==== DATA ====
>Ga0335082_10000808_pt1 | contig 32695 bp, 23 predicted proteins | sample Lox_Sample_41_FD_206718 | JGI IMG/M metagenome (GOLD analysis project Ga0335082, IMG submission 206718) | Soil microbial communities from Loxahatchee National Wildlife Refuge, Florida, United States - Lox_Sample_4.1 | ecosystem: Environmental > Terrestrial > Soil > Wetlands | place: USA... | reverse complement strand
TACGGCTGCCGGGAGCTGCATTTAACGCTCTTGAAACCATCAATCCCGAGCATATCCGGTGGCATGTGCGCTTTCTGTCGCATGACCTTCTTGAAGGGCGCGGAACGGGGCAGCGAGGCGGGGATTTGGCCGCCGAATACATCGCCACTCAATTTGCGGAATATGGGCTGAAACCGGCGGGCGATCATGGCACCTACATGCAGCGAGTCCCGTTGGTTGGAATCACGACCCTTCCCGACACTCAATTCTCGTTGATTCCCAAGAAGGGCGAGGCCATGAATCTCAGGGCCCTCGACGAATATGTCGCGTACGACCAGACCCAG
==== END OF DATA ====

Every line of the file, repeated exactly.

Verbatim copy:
>Ga0335082_10000808_pt1 | contig 32695 bp, 23 predicted proteins | sample Lox_Sample_41_FD_206718 | JGI IMG/M metagenome (GOLD analysis project Ga0335082, IMG submission 206718) | Soil microbial communities from Loxahatchee National Wildlife Refuge, Florida, United States - Lox_Sample_4.1 | ecosystem: Environmental > Terrestrial > Soil > Wetlands | place: USA... | reverse complement strand
TACGGCTGCCGGGAGCTGCATTTAACGCTCTTGAAACCATCAATCCCGAGCATATCCGGTGGCATGTGCGCTTTCTGTCGCATGACCTTCTTGAAGGGCGCGGAACGGGGCAGCGAGGCGGGGATTTGGCCGCCGAATACATCGCCACTCAATTTGCGGAATATGGGCTGAAACCGGCGGGCGATCATGGCACCTACATGCAGCGAGTCCCGTTGGTTGGAATCACGACCCTTCCCGACACTCAATTCTCGTTGATTCCCAAGAAGGGCGAGGCCATGAATCTCAGGGCCCTCGACGAATATGTCGCGTACGACCAGACCCAG